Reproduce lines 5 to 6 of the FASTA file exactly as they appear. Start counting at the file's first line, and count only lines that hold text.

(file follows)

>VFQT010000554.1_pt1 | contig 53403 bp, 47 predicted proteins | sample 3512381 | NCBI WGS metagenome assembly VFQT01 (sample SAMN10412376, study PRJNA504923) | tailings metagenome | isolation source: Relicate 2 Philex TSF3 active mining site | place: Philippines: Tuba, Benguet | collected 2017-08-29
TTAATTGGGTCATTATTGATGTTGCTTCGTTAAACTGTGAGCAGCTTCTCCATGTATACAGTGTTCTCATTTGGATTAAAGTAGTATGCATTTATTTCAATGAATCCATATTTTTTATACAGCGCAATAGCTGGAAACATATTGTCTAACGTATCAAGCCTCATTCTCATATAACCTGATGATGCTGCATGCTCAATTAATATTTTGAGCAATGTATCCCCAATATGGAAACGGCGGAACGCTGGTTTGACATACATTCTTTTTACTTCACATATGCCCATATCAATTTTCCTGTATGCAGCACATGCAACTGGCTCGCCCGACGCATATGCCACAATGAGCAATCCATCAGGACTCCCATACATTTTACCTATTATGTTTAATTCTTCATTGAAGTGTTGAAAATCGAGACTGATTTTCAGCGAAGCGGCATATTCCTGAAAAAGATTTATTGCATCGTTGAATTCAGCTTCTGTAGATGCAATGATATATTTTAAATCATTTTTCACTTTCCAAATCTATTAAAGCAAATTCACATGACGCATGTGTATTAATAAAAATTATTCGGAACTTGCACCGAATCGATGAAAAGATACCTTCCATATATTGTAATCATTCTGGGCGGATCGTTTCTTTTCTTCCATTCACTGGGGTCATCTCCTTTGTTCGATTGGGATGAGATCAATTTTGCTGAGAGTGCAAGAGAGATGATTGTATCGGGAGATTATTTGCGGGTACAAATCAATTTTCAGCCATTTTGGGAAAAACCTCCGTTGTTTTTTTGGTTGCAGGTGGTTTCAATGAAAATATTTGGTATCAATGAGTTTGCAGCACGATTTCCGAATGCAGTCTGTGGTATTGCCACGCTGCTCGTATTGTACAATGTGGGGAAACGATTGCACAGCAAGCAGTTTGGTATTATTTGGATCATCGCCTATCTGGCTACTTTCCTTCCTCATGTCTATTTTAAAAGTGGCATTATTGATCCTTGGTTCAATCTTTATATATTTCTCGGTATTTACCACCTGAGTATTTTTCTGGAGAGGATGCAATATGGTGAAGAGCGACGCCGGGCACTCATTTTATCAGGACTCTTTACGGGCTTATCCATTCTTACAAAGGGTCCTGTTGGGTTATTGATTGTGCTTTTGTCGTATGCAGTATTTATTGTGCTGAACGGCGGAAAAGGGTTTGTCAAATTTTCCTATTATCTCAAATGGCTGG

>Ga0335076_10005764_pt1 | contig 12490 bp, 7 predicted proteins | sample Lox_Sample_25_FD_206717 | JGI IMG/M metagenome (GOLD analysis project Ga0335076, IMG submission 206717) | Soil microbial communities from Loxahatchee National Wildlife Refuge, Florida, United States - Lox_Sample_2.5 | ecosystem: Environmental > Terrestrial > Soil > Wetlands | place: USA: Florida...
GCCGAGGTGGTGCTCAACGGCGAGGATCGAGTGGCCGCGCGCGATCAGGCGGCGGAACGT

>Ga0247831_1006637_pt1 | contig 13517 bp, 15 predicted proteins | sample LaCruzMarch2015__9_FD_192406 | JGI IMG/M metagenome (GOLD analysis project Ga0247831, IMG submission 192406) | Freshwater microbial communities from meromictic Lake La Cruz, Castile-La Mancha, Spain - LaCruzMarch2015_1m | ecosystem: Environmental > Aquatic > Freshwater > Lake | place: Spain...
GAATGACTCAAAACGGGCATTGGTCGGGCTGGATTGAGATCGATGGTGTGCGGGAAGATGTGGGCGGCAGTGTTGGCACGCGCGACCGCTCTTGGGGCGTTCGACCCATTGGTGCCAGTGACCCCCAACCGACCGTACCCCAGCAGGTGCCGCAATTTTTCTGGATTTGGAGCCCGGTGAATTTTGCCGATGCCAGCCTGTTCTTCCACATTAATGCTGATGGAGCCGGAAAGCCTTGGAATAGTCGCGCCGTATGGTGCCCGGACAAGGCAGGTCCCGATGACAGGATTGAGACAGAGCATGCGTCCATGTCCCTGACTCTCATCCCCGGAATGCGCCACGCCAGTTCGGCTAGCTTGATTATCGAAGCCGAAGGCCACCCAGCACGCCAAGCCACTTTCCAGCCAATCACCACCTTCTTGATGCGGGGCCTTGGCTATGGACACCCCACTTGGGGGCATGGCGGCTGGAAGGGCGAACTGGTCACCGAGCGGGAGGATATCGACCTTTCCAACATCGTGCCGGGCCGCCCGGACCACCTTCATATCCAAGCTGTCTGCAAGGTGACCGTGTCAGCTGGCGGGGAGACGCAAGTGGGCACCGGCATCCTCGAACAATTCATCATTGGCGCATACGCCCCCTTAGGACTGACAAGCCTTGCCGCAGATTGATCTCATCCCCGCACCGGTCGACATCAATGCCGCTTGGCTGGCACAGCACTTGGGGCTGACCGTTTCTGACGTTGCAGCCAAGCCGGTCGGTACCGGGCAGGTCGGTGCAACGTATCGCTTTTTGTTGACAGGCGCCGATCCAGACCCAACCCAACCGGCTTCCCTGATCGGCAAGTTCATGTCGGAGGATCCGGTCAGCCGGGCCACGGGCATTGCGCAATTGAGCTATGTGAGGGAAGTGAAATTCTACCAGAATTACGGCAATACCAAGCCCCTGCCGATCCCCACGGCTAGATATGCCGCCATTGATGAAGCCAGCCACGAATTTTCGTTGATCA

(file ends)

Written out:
>Ga0247831_1006637_pt1 | contig 13517 bp, 15 predicted proteins | sample LaCruzMarch2015__9_FD_192406 | JGI IMG/M metagenome (GOLD analysis project Ga0247831, IMG submission 192406) | Freshwater microbial communities from meromictic Lake La Cruz, Castile-La Mancha, Spain - LaCruzMarch2015_1m | ecosystem: Environmental > Aquatic > Freshwater > Lake | place: Spain...
GAATGACTCAAAACGGGCATTGGTCGGGCTGGATTGAGATCGATGGTGTGCGGGAAGATGTGGGCGGCAGTGTTGGCACGCGCGACCGCTCTTGGGGCGTTCGACCCATTGGTGCCAGTGACCCCCAACCGACCGTACCCCAGCAGGTGCCGCAATTTTTCTGGATTTGGAGCCCGGTGAATTTTGCCGATGCCAGCCTGTTCTTCCACATTAATGCTGATGGAGCCGGAAAGCCTTGGAATAGTCGCGCCGTATGGTGCCCGGACAAGGCAGGTCCCGATGACAGGATTGAGACAGAGCATGCGTCCATGTCCCTGACTCTCATCCCCGGAATGCGCCACGCCAGTTCGGCTAGCTTGATTATCGAAGCCGAAGGCCACCCAGCACGCCAAGCCACTTTCCAGCCAATCACCACCTTCTTGATGCGGGGCCTTGGCTATGGACACCCCACTTGGGGGCATGGCGGCTGGAAGGGCGAACTGGTCACCGAGCGGGAGGATATCGACCTTTCCAACATCGTGCCGGGCCGCCCGGACCACCTTCATATCCAAGCTGTCTGCAAGGTGACCGTGTCAGCTGGCGGGGAGACGCAAGTGGGCACCGGCATCCTCGAACAATTCATCATTGGCGCATACGCCCCCTTAGGACTGACAAGCCTTGCCGCAGATTGATCTCATCCCCGCACCGGTCGACATCAATGCCGCTTGGCTGGCACAGCACTTGGGGCTGACCGTTTCTGACGTTGCAGCCAAGCCGGTCGGTACCGGGCAGGTCGGTGCAACGTATCGCTTTTTGTTGACAGGCGCCGATCCAGACCCAACCCAACCGGCTTCCCTGATCGGCAAGTTCATGTCGGAGGATCCGGTCAGCCGGGCCACGGGCATTGCGCAATTGAGCTATGTGAGGGAAGTGAAATTCTACCAGAATTACGGCAATACCAAGCCCCTGCCGATCCCCACGGCTAGATATGCCGCCATTGATGAAGCCAGCCACGAATTTTCGTTGATCA